Taken from "Flash Gordon, The SF Comic Strip of All Time",
by Hrvoje Prčić
a legend amongst science fiction writers, once explained the three basic themes found in
this - perhaps the most popular in the world - genre, using the invention of an amazing
device, a horseless chariot named 'automobile', as an example. According to Asimov,
there are three basic approaches to this invention, different although at times
by Alexander Raymond
|The first is the scientific, fantastic,
predictive, educational: the writer describes, mostly in technical
jargon befitting a proffesor-inventor, this technological wonder,
explains the way it works, its principles, and sophisticatedness,
and shows its design, topping his depiction off with a practical demonstration
of the invention's incredible features. The latter means taking it
for a ride down a safe track, at the awesome speed of 20 Mph.
The second is exemplified by a writer, who takes the high read to a
problem, analyzing it through social, psychological, and philosophical issues,
incidentally making a mention of all the unimportant technical features, and
observing the impact this "monster" makes upon human society with its incredible
speed of 20 Mph, its air polluting effect, the changes it induces in man's relations
to time and space, the social stratification it brings about, etc.
The third SF author is more inclined toward having fun, and writes so-called
adventure science fiction: a weird scientist invents an incredible automotive vehicle, but
it gets stolen by gangsters who also take the professor's beautiful daughter as a hostage.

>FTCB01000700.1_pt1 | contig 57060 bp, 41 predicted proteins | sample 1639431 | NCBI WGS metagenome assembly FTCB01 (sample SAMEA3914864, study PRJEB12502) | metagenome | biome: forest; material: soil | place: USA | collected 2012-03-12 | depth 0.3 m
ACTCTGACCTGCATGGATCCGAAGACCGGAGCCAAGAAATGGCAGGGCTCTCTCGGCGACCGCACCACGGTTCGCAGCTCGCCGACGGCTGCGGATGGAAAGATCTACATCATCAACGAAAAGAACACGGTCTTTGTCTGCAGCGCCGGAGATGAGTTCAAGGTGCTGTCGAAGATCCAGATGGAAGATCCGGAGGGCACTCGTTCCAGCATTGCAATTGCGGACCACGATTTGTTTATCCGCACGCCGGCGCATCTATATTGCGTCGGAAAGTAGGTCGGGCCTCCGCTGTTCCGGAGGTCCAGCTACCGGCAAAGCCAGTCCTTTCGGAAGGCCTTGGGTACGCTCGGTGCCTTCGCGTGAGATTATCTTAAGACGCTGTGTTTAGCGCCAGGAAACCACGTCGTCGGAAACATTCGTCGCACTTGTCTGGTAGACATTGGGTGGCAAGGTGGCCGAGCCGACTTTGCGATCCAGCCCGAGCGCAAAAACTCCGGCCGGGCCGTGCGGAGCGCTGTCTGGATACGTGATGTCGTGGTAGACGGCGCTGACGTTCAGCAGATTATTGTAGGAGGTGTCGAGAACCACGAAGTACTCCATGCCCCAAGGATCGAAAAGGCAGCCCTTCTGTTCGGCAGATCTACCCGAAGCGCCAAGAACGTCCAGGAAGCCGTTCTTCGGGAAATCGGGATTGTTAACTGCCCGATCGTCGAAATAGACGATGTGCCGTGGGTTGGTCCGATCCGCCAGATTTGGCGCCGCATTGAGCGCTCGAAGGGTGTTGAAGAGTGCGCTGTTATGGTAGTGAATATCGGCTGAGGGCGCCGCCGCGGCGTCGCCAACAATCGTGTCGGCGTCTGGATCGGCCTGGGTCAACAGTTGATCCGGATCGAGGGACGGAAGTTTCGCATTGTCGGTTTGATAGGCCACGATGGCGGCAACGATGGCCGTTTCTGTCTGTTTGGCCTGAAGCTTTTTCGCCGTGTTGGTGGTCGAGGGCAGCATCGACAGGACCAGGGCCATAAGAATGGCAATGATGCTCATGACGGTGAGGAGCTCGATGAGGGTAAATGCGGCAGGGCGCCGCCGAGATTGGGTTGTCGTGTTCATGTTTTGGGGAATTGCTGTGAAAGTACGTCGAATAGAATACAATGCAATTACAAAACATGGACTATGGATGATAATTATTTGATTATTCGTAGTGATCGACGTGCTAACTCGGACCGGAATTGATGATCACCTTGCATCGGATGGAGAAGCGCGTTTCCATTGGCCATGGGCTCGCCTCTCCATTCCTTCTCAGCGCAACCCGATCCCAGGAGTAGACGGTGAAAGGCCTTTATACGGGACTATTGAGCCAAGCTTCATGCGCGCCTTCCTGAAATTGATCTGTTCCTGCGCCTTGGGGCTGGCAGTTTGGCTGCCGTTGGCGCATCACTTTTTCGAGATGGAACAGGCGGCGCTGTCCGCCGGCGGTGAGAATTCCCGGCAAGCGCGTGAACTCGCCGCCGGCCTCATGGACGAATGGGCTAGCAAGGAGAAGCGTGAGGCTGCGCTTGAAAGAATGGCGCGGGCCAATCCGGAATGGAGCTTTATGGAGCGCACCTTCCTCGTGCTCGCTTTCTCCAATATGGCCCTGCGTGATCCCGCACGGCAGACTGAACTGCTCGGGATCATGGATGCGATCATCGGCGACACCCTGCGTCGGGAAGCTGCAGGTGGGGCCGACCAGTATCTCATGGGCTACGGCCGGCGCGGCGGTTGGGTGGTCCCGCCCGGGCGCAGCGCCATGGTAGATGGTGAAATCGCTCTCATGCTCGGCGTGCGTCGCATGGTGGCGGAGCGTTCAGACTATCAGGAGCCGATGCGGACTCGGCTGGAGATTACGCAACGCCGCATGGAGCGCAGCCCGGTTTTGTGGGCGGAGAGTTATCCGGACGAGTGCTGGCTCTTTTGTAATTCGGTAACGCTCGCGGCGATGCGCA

A young, handsome, strong assistant rushes after them in another car at the wondrous speed
of 20 Mph, catching up with them after a breakneck chase, taking care of all the bad guys,
and saving the beauty. The two of them then live happily and cheerfully ever after.
| The most typical instance of this kind in
SF are space-operas: space adventures in which the most incredible
vehicles wildly chase each other in the most impossible worlds, where
blasters shoot, seductive beauties sparkle ... the most famous representative
of this sub-genre being undoubtely FLASH GORDON.
| Alexander Gillespie Raymond was born on October
2, 1909 in New Rochelle, state of New York. As a twelve-year old he
was left fatherless, so he was forced to take up sports with all his
might and thus win a scholarship to Iona Preparatory School and the
University of Notre Dame.
After graduation, he became a stockmarket clerk. The stockmarket crash
of 1929 crashed his stockmarket career as well, so he enrolled in
Grand Central School of Art, fighting his way to the comic strip throne.
His first works were assistant ones, on comics such as 'Tillie
the Toiler', 'Blondie' (the most popular comic in the world at
that time), and 'Tim Tyler's Luck', after which he gained permanent
employement with the King Features Syndicate. Incindentally, his comic
role models were works by well-known artists, Matt Clark and Charles
|In January 7, 1934, Alex Raymond introduced the world
to a new hero - Flash Gordon, a polo player and Yale graduate. And